Merging reality and fiction, Stop-Zemlia is an honest account of adolescent turbulence in Ukraine

Merging reality and fiction, Stop-Zemlia is an honest account of adolescent turbulence in Ukraine

Debuting earlier this year at Berlinale Film Festival, Kateryna Gornostai’s Stop-Zemlia blends documentary and fiction in a sincere, emotionally complex coming-of-age film.

22 September 2021

Embodying a very different temperament to the conventional coming-of-age indie, Stop-Zemlia is a multi-layered portrait of Ukraine’s youth from writer-director Kateryna Gornostai. Tired of both Ukrainian stereotypes, and excessively-staged teenage dramas, Gornostai opted for her own unconventional approach to casting and acting. The result is a sincere, modern representation of Ukrainian youth, in which Gornostai uses her know-how as a documentary filmmaker to present the intricacies of teenage life, devoid of clichés.

In search of who she is, who she wants to be, and what her future holds, 16-year-old introvert Masha (a spellbinding Maria Fedorchenko) is the quiet but powerful beating heart of Stop-Zemlia. Surrounded by her two best friends — vibrant Yana (Yana Isaienko) and sensitive, beanie-clad Senia (Arsenii Markov) — Masha spends a sizeable amount of her last school year longing from afar for her classmate crush: the aloof Sasha (Oleksandr Ivanov). While Sasha and Masha provide the film’s two central character arcs, Gornostai’s sharp lens comes to focus on the latter, as she navigates the uneven terrain of Ukrainian teendom.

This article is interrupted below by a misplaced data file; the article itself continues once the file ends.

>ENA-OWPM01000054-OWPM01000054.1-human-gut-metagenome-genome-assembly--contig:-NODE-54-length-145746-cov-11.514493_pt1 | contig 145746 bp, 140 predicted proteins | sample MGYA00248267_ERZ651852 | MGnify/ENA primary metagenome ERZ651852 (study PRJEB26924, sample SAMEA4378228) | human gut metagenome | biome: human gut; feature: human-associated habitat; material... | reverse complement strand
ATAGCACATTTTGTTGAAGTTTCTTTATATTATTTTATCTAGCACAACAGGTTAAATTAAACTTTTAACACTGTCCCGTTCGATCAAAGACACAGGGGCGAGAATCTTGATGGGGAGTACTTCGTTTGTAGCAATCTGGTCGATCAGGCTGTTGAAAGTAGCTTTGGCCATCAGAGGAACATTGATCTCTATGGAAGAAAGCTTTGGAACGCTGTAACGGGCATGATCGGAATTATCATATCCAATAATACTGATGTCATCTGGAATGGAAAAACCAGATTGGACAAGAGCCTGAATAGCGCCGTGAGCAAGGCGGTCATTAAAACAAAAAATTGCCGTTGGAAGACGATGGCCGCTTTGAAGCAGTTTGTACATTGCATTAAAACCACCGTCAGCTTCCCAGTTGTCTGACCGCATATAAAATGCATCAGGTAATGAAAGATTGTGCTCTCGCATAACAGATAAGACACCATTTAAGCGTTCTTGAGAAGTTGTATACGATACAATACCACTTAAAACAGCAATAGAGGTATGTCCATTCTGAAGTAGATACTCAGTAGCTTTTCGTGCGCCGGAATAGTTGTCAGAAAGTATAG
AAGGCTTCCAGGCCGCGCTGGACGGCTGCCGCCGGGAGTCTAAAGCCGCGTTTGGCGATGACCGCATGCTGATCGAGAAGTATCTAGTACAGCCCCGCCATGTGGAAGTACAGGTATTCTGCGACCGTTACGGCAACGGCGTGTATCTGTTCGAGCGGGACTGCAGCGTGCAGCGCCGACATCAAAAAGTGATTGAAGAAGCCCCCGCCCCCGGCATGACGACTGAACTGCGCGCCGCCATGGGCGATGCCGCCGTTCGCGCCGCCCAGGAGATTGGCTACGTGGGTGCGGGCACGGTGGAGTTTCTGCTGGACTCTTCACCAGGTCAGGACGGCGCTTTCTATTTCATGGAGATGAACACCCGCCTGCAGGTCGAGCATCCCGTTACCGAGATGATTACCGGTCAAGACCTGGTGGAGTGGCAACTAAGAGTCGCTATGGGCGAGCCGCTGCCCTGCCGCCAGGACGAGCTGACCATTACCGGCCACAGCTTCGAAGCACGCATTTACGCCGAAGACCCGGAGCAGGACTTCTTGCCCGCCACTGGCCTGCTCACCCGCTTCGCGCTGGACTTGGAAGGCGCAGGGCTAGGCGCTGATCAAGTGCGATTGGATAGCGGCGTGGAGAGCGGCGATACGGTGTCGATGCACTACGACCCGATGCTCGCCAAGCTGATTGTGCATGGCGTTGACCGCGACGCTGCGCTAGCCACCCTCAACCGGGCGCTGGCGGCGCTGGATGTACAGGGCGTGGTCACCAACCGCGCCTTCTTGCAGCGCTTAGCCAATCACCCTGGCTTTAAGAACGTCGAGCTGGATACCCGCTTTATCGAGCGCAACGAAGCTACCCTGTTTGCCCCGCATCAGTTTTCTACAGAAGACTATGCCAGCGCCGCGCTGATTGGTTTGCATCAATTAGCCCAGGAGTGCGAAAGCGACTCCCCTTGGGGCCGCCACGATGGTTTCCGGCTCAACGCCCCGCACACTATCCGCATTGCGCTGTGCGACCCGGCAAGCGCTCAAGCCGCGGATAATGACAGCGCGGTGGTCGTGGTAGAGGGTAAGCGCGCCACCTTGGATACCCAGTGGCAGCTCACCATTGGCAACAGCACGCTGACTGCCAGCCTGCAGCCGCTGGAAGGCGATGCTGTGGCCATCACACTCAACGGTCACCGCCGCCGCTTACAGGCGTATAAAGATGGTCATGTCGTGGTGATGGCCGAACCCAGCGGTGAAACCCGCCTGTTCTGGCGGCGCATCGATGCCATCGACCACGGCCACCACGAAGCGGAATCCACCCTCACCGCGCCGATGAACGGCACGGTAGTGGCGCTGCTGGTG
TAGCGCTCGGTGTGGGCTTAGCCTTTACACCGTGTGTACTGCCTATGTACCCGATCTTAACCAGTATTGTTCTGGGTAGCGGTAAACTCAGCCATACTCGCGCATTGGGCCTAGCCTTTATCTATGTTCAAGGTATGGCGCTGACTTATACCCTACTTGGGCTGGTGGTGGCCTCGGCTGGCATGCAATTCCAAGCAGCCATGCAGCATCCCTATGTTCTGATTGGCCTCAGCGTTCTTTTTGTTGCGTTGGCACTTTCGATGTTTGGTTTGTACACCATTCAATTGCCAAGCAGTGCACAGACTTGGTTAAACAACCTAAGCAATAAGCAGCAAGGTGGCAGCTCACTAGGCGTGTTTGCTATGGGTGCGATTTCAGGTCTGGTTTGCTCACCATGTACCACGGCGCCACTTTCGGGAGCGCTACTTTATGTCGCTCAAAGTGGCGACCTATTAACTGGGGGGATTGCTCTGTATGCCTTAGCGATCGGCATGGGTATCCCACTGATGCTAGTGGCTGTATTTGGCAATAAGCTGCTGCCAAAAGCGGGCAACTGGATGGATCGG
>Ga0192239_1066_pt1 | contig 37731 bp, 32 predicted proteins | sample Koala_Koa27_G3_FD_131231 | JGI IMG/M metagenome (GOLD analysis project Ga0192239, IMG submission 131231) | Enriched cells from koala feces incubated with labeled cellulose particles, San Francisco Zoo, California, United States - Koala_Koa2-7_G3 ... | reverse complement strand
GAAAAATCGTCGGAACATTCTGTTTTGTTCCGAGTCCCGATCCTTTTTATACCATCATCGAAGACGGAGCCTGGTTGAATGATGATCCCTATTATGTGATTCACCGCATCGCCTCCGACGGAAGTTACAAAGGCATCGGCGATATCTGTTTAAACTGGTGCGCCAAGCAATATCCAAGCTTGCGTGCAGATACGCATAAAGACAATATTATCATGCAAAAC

“At first I joked about it, but my intention was truly to make a boring film about teenagers,” Gornostai tells The Calvert Journal, on Stop-Zemlia’s origins. “I’m a great fan of coming of age films, from childhood I grew up on this American genre. I loved to watch them, but every time I thought: ‘Wow, they have such an interesting life, and I’m so boring.’” Stop-Zemlia, in turn, departs from sensationalism and over-trodden Americanised conventionalisms to present a patient depiction of the everyday minutiae of being young.

Gornostai regards mundane moments of quiet solitude with deep contemplation, and with an appreciation of the aimlessness of tender adolescence. Teenage temporality comes into clear focus as Masha gets ready for a party alone; an extreme close-up lingers as she goes through the practised ritual of putting on make-up, wiping it off and trying again. It is one of many sequences that Gornostai could have turned into transformational montage. Instead, she spotlights instead the meditative experience of young womanhood.